The procedure itself — The surgery went smoothly. I was asleep throughout the procedure, which pleased me. (I had understood that some doctors perform portions of the procedure with the patient fully awake.) After a night in the hospital, I returned home with wires into my brain and batteries installed in my chest.

The following day, I went to the surgeon's office for the first calibration of the batteries. The device manufacturer's representative installed an application on my phone and demonstrated its use. Using a tablet, the nurse practitioner turned on the stimulator, sending a current to both hemispheres of my brain. A pleasant vibration passed down my left arm and then down my right arm. After a few minutes the vibration ceased. Stretching out my arms, I had a small quiver in my hands and a very slight shake in my arms. The nurse practitioner manipulated the amount of stimulation to a point where my hands and arms were steady. She had me walk up and down the office corridor to see if my balance was off. It didn't appear to be.

Back in the examination room, she showed me how I could manage the stimulation myself using the application installed on my cell phone. She informed me that the DBS was calibrated to a certain level, which I should not exceed for safety reasons. The calibration has been increased several times without problems. Within safe ranges, I could manipulate the amount of stimulation should I experience an increase in the tremor. I returned home happy that I had gotten my life back.

Complications — One complication of DBS surgery was that my balance worsened. The severity of this condition was a surprise to me. I was forewarned that I could have balance problems, but I was not prepared for the extent of the problem.

I was referred for physical therapy and was trained in a series of exercises to improve my gait and my ability to stand in one place without staggering. I continued therapy for several months and practiced the exercises. My symptoms worsened when I traveled for a few months and couldn't keep up with the exercise schedule. I began to walk with a cane to steady myself.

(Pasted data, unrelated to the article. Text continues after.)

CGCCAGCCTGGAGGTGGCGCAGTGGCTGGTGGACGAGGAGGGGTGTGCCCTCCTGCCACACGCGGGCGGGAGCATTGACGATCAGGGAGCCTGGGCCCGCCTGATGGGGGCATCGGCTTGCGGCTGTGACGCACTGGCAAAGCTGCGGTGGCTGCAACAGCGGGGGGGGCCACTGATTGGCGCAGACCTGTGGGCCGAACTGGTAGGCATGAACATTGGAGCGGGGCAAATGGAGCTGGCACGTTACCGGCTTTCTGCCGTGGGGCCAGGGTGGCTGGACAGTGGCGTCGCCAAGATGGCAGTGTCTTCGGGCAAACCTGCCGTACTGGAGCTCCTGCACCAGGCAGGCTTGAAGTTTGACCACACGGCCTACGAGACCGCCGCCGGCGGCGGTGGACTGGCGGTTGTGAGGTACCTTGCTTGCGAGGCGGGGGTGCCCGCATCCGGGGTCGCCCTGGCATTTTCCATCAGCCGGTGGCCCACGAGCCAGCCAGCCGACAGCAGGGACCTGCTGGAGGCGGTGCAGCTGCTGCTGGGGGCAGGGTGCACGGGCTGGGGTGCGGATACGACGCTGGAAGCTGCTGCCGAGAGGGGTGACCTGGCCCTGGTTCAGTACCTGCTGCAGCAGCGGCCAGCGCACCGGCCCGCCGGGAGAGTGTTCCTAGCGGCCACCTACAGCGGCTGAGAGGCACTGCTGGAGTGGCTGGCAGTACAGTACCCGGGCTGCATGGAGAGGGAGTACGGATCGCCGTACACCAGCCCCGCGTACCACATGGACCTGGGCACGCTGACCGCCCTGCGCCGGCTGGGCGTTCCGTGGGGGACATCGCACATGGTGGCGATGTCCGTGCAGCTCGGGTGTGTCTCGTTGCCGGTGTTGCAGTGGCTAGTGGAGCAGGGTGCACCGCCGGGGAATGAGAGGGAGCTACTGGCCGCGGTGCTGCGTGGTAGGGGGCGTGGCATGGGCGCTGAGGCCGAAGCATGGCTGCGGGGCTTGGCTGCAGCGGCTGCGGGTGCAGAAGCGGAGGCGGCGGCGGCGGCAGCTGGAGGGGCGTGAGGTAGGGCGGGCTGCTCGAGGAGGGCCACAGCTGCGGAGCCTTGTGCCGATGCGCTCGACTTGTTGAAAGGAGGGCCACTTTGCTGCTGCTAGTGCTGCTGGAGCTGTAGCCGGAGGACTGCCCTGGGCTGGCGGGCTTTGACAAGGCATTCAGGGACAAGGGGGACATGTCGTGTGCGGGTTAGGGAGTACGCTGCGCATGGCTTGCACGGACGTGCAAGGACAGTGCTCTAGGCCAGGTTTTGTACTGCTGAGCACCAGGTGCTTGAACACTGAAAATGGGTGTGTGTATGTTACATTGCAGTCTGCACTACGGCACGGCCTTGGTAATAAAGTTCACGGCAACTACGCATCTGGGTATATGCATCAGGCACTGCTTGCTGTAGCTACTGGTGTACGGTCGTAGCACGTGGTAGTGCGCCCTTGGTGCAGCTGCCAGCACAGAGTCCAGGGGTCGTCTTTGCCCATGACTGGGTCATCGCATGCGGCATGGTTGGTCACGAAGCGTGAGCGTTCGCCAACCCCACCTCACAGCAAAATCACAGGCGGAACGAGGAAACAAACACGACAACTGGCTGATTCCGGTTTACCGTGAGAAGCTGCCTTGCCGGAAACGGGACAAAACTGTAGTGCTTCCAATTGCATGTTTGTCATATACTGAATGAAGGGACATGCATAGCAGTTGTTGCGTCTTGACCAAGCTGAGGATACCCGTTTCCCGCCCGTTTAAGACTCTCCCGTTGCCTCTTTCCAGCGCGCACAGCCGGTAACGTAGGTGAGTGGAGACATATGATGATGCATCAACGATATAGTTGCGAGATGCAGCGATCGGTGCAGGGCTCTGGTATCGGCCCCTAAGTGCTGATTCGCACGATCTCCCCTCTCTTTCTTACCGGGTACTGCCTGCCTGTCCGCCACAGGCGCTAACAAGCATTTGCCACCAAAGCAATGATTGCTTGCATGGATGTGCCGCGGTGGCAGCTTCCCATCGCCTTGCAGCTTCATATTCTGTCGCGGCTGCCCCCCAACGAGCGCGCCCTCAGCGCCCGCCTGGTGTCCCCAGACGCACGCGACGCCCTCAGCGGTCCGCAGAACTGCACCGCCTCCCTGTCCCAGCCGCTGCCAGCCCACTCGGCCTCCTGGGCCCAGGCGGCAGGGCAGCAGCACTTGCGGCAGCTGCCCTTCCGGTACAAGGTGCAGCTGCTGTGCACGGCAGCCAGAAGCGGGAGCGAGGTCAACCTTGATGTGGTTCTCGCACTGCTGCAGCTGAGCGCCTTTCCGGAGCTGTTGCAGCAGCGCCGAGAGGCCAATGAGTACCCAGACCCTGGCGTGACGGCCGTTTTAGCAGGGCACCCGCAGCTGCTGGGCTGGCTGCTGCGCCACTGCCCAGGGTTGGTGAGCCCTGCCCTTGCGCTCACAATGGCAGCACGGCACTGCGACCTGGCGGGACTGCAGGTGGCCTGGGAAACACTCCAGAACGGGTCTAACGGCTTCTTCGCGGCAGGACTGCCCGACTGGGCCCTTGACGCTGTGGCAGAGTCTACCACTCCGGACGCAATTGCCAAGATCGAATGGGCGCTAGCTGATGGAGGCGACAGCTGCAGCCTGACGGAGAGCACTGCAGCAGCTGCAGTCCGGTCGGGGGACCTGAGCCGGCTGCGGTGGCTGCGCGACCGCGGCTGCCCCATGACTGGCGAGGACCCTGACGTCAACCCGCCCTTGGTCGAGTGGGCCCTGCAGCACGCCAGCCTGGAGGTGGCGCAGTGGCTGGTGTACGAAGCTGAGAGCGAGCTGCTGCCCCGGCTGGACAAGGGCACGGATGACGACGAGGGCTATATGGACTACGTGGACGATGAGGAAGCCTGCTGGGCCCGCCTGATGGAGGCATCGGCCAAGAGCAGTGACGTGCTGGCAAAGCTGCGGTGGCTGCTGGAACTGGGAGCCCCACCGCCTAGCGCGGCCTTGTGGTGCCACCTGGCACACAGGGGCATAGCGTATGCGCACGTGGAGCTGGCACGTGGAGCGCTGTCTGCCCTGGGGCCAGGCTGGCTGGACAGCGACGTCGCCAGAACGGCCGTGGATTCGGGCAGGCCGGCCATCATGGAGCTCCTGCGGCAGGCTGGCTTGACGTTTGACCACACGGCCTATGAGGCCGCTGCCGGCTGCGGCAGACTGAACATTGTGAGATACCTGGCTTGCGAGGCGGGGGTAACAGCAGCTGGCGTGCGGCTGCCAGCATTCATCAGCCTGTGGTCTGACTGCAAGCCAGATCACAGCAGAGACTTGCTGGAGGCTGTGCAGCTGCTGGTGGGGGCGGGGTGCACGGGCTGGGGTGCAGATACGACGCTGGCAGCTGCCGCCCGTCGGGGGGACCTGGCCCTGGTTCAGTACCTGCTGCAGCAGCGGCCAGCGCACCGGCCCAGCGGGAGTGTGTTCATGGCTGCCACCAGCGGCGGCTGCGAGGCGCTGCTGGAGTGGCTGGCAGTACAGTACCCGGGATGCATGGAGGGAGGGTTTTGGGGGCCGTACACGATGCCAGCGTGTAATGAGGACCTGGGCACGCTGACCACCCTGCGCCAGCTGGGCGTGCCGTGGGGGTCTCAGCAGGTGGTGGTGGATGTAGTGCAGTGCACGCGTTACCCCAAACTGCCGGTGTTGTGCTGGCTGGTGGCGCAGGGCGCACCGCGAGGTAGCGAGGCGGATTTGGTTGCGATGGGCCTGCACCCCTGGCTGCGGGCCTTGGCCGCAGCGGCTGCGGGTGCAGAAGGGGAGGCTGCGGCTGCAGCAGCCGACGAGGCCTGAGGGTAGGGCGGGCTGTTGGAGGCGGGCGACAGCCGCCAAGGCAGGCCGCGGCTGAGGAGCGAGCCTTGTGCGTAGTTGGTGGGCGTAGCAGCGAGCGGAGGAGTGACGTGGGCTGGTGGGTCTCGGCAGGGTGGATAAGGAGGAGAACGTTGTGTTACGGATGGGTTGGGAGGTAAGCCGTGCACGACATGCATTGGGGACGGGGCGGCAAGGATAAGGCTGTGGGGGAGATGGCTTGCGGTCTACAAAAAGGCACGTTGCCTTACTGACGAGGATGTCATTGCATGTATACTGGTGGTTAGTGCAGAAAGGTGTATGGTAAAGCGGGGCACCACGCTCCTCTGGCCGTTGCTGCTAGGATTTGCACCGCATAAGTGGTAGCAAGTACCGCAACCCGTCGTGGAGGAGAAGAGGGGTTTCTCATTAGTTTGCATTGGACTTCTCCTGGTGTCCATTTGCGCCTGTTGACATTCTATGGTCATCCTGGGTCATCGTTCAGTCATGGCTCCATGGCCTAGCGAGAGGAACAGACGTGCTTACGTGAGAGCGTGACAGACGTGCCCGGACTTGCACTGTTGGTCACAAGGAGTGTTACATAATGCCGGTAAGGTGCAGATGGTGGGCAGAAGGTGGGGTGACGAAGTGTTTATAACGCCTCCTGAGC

I went back to therapy when I returned home and have continued for over a year. I walk almost every day, weather permitting, but I use walking poles (like ski poles) to steady my gait. I have improved my balance in part by standing on a foam pad, which is sensitive to the pressure of my feet. I try to maintain balance with steady pressure in my feet while my eyes are closed, and I move my head side to side and up and down. The therapist makes the situation a little more difficult each week if I show progress. After a year of therapy, I have progressed with my balance to the point that I no longer have to walk with a cane. I still have a long way to go to remaster my balance completely, which comes naturally to those without ET.

I have noticed a few other issues since I started physical therapy. The volume of my voice has become lower. To be heard, I must almost yell. The tone of my voice has become more gravelly. I have noticed that I am much stiffer. It is difficult to raise my arms above my head.

Stress and tension in the body make my symptoms worse. My tremor returns if I become stressed by life events. Stiffness in the muscles can bring on problems with my gait. Therefore, I do stretch exercises.